Self-sensing algorithms for active magnetic bearings / Andries C. Niemann
Niemann, Andries Christiaan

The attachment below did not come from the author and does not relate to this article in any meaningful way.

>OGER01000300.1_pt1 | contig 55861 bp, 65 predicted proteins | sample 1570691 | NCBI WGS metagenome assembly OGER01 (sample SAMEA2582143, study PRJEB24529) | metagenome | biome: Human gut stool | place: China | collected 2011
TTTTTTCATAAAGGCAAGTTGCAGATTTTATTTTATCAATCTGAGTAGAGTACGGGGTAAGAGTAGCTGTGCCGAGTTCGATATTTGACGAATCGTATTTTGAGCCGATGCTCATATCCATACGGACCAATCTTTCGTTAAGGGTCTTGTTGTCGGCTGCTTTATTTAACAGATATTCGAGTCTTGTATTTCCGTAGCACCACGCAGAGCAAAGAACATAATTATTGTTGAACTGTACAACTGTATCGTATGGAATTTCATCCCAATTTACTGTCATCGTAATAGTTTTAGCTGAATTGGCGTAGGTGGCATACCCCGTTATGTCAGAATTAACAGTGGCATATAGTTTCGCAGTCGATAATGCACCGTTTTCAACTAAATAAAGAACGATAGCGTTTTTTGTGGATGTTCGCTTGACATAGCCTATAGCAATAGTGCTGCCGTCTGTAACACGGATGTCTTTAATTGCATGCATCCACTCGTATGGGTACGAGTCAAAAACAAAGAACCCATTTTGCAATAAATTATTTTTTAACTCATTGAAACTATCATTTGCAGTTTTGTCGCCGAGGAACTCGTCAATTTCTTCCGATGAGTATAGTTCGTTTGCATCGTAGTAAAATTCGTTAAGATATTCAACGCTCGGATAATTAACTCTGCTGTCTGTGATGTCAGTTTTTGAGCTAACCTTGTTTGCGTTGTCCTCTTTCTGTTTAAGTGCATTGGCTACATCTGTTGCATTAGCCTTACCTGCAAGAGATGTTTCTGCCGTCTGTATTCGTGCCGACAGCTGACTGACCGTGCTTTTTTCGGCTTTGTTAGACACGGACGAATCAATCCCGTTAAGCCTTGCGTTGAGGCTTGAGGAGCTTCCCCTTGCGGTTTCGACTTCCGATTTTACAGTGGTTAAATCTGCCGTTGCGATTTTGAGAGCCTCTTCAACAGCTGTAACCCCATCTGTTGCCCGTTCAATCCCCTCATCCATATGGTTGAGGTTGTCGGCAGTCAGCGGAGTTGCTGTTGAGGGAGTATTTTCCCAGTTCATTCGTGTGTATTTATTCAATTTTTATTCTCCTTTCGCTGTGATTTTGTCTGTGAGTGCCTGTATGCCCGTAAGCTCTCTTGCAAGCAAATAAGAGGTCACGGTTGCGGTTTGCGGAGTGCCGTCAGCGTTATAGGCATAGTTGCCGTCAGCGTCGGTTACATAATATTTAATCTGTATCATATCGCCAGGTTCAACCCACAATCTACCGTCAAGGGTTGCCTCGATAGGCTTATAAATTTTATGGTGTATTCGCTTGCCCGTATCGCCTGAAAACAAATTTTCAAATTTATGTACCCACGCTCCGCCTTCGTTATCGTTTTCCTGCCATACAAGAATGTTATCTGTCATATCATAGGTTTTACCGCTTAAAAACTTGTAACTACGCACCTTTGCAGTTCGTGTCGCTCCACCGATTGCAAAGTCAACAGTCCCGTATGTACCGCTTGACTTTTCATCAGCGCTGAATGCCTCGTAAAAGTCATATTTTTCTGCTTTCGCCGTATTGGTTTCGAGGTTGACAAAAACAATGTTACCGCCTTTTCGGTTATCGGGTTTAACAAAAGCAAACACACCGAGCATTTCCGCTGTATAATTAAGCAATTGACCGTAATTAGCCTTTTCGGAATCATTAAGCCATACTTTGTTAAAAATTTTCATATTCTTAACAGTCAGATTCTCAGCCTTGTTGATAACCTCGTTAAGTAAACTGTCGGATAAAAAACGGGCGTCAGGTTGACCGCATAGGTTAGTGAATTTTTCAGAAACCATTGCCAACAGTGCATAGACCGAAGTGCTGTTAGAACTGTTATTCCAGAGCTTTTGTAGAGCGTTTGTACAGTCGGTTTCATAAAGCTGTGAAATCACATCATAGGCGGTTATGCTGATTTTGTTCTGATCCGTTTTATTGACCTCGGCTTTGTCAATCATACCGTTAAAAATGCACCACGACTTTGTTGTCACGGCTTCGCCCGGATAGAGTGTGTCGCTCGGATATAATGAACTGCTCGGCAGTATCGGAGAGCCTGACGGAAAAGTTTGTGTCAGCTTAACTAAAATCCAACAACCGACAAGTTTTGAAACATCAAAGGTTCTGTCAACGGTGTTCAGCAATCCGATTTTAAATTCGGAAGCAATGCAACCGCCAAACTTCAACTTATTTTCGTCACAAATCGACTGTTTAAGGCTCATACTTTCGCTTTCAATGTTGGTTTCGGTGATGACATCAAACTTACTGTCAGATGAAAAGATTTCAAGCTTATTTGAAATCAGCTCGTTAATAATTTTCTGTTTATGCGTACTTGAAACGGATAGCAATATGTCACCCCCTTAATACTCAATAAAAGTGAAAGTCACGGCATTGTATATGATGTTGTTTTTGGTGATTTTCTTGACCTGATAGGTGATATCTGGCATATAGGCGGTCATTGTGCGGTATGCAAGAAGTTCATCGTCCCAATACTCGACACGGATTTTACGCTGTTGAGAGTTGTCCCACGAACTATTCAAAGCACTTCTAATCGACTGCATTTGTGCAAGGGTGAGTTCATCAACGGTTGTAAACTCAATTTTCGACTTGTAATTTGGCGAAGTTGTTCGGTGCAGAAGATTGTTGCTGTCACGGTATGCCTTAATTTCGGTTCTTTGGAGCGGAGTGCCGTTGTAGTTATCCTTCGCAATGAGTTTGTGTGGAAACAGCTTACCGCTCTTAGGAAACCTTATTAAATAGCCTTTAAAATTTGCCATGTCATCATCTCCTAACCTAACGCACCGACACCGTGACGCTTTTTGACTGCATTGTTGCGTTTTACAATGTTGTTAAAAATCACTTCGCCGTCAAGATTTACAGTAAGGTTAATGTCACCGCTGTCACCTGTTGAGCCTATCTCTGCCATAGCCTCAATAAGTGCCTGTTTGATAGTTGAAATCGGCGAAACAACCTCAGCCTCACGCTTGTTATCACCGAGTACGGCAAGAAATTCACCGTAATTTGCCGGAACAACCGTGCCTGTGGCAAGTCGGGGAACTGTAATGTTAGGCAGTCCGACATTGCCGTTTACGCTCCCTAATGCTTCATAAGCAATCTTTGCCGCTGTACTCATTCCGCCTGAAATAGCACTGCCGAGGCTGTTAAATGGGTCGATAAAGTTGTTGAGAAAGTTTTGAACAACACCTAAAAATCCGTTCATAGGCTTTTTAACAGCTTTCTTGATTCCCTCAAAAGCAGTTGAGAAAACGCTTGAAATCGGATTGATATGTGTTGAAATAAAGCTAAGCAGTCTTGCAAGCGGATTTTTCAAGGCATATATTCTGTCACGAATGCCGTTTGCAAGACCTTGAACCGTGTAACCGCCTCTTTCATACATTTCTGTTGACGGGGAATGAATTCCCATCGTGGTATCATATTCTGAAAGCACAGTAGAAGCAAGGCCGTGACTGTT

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Active magnetic bearings (AMBs) have become a key technology in industrial applications with a continued drive for cost reduction and an increase in reliability. AMBs require position feedback to suspend the rotor. Conventional contactless position sensors are used to measure the rotor's position. The major disadvantages of conventional position sensors are their cost and that the sensors are viewed as a weak point in an AMB system. A self-sensing sensor is a type of sensor which is cost effective, reduces sensor wire-length and increases reliability, thus ideal for the industry. This type of sensor relies on the current and voltage signals of the AMB's to obtain the rotor position. Due to the rapid and advanced development of digital electronics, it has become more powerful and cheaper, thus self-sensing in mass production will be cost effective. Different self-sensing approaches were developed in the past and can be divided into two main categories: state estimation and amplitude modulation approaches. In this research the focus will be on the amplitude modulation approach. Amplitude modulation makes use of two signals, namely the modulation signal and the carrier signal. In a self-sensing AMB system the carrier can be a high frequency component injected into the system or the switching ripple of the switch mode power amplifier can be used. The modulation signal is the change in rotor position which results in changing inductances. The actuator material introduces nonlinear effects on the estimated position. Due to these nonlinear effects, it is rather difficult to obtain the rotor position. The first industrial application of a self-sensing turbomolecular pump system was implemented in 2005 by S2M. The aim of this thesis is to evaluate existing self-sensing schemes, devise improvements and investigate possible new schemes. Four different demodulation methods and two new self-sensing schemes are evaluated. An AMB transient simulation model which includes saturation, hysteresis, eddy currents and cross-coupling is used to evaluate the schemes in simulation. The self-sensing schemes are implemented in hardware and evaluated on a 7 A rms 500 N AMB. A comparative study was done on the different self-sensing schemes. From the comparative study it was determined that the gain- and phase effects have a direct effect on the sensitivity of the system. It was also proved that self-sensing can be implemented on a coupled AMB with a sensitivity of 10.3 dB.
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